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Wellness 14 presenter Michael Roizen of the Cleveland Clinic's Wellness Institute has a similar message for the food industry: "You as a group should be the heroes that we worship, because you can change the health of the world," he says. Roizen also believes food industry professionals can be integral in redirecting the health trajectory of the world by developing healthier and more nutritious foods and snacks. Food is key in determining the expression of genes and health. Roizen would like food professionals to avoid making snacks with three food ingredients that rob consumers of energy and memory: added sugars, simple carbs (enriched flour), and added syrups.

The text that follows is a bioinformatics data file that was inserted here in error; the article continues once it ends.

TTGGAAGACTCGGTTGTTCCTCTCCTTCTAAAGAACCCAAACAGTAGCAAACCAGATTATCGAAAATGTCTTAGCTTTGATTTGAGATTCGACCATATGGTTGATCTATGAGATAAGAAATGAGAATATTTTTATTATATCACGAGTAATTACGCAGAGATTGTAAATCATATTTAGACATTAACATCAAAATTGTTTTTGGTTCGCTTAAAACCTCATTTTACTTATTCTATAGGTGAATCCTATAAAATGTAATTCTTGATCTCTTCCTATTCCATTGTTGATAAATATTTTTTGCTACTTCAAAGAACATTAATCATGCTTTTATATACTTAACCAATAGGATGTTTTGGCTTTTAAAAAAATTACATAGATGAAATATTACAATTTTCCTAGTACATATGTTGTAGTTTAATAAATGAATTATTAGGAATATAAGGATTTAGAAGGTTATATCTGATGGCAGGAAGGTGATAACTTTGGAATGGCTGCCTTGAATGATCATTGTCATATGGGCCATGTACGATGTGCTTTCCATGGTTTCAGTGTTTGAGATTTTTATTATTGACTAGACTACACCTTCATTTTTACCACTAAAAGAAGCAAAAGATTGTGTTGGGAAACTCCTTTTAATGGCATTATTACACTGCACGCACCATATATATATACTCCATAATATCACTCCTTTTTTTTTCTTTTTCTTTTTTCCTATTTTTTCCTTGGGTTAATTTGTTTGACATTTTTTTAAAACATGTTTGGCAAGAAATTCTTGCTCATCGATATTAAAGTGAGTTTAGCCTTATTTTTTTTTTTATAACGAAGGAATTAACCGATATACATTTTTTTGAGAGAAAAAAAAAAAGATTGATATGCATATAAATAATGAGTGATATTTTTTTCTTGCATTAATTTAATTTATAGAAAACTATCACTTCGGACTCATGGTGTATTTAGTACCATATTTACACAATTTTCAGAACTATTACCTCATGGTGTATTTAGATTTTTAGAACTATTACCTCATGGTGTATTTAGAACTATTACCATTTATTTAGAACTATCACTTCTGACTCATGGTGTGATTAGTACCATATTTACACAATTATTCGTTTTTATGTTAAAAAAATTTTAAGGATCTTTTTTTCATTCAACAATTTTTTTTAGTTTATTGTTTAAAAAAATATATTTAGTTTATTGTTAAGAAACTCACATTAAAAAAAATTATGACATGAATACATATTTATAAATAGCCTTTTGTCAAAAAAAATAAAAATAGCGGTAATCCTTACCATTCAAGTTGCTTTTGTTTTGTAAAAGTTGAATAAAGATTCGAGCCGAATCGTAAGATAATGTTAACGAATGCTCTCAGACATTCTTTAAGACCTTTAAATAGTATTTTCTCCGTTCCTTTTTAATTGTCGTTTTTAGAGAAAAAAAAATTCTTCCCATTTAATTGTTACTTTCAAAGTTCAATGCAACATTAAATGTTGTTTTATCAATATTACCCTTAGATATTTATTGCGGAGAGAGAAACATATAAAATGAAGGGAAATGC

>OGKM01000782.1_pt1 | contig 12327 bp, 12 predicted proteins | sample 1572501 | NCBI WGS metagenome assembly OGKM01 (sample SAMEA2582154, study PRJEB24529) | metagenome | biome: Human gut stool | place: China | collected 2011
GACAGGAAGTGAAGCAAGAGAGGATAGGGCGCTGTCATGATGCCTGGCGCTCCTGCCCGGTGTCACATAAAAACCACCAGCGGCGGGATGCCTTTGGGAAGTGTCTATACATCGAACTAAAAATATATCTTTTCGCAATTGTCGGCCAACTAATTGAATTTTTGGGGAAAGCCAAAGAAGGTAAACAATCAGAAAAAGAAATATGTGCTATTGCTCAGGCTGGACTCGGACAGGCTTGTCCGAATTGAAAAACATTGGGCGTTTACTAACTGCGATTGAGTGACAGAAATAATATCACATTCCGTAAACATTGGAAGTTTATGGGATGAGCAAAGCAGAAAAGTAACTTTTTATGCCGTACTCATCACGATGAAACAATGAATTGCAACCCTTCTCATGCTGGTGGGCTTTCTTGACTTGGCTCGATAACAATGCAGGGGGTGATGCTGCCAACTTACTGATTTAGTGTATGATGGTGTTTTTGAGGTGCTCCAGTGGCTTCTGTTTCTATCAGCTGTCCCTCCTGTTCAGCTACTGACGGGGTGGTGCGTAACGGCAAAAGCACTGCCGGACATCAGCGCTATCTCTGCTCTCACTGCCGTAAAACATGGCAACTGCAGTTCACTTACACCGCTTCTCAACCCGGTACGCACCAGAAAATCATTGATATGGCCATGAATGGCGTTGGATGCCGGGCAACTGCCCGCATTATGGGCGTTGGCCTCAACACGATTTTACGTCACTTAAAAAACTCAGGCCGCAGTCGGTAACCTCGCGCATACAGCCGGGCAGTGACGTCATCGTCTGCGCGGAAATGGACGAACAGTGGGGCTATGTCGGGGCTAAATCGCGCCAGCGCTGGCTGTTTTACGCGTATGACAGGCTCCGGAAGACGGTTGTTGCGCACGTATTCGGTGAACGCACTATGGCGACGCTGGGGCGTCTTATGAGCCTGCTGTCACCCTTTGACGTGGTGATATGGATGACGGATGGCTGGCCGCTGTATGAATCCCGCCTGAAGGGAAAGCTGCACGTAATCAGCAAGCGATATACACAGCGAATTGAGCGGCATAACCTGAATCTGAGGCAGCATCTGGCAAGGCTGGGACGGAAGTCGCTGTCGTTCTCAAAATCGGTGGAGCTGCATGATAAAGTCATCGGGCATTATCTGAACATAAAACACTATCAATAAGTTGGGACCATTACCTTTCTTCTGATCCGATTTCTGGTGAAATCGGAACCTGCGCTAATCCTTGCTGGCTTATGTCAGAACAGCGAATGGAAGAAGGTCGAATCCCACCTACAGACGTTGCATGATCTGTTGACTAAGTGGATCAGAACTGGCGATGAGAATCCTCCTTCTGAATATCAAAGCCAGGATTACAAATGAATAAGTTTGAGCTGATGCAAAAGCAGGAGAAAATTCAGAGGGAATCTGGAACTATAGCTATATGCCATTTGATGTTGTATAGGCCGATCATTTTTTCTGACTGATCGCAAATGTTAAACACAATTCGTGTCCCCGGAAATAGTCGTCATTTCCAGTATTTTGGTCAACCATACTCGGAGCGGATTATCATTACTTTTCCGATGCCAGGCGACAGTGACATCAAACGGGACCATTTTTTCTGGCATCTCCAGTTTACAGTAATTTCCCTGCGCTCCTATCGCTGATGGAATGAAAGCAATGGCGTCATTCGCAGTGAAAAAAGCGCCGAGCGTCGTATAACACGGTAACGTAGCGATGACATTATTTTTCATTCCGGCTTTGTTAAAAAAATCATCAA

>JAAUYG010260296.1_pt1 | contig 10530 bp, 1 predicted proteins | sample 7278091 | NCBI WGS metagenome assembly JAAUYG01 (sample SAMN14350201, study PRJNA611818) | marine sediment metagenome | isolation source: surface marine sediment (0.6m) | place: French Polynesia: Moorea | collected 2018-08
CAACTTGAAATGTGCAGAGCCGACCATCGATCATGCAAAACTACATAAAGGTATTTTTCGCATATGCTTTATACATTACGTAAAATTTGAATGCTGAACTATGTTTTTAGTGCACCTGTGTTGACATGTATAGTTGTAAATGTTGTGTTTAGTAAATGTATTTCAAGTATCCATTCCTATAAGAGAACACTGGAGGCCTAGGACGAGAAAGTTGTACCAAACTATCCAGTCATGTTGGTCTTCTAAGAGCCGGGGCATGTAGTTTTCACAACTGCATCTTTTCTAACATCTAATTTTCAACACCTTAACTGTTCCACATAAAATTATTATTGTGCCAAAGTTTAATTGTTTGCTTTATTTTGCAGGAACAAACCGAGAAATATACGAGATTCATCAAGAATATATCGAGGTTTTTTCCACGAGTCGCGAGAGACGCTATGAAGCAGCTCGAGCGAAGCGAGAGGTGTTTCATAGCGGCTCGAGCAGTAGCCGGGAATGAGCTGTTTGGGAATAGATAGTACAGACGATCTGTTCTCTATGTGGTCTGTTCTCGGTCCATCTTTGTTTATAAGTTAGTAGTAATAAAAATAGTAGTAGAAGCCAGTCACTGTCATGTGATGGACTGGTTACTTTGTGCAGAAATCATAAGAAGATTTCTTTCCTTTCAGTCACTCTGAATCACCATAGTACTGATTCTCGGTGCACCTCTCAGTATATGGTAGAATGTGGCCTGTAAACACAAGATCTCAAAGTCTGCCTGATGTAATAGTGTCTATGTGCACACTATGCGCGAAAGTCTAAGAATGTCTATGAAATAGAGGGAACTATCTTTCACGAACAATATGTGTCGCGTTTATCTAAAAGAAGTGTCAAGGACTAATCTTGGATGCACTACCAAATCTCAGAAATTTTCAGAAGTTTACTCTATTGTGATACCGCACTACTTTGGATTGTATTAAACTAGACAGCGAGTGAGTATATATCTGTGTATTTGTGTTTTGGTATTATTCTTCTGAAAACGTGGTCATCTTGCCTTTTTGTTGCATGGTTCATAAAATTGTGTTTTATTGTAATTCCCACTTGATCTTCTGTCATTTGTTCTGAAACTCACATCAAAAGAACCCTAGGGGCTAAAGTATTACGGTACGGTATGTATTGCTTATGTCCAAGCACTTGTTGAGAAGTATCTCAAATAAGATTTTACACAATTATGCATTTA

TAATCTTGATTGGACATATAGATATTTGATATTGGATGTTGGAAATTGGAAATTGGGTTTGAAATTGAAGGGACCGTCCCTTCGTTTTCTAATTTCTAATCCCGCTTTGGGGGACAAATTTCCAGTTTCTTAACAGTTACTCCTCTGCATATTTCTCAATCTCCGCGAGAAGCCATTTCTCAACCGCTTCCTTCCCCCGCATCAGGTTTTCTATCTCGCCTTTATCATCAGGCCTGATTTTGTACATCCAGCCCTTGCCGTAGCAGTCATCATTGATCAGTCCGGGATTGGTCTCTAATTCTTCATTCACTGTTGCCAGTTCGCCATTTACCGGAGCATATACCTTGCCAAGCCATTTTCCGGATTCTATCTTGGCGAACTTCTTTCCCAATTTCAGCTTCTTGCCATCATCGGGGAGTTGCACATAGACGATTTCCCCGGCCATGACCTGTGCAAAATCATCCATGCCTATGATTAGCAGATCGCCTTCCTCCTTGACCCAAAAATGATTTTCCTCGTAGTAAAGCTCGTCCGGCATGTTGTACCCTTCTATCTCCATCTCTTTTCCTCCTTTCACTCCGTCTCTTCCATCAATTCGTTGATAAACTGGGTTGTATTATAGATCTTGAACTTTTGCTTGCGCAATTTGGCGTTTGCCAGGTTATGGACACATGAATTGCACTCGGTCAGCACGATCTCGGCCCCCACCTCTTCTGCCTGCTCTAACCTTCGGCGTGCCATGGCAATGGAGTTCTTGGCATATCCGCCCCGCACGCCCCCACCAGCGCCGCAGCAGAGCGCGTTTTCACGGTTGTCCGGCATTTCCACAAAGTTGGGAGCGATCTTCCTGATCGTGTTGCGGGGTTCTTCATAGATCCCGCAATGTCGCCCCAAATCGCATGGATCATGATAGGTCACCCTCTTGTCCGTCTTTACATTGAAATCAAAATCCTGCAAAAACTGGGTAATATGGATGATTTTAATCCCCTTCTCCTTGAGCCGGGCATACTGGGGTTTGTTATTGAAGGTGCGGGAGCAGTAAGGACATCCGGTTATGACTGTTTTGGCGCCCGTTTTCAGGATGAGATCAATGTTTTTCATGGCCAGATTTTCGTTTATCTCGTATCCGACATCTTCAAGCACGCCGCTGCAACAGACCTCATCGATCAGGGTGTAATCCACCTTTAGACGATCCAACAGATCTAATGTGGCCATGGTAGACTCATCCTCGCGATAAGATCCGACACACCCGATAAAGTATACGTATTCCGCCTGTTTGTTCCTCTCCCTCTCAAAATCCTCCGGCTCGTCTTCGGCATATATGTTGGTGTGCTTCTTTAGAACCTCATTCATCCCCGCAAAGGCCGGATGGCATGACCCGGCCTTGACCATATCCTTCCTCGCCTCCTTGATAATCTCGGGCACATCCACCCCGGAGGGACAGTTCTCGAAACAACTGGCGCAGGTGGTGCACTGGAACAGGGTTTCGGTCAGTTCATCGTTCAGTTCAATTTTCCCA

Many of the snacks Americans consume are fried: potato chips, corn chips, French fries, onion rings, and so on. Yet if the oil used to fry these snacks is saturated, then it can cause chronic inflammation. Fat from cows and pigs, which have four legs, is the worst. Fat from chicken, which has two legs, is better. Fat from seafood, nuts, avocados, etc., which have no legs, is best. Roizen wonders why food scientists haven't developed a frying oil made from the good fats in seafood, nuts, or avocados— that is, no-leg fat sources—to create fried snacks. Hence, he challenges food scientists to develop a fat for frying that delivers health/nutrition as well as taste: "There is no [good] reason for having saturated fat rather than monounsaturated or polyunsaturated fat as main components of [modern food choices]."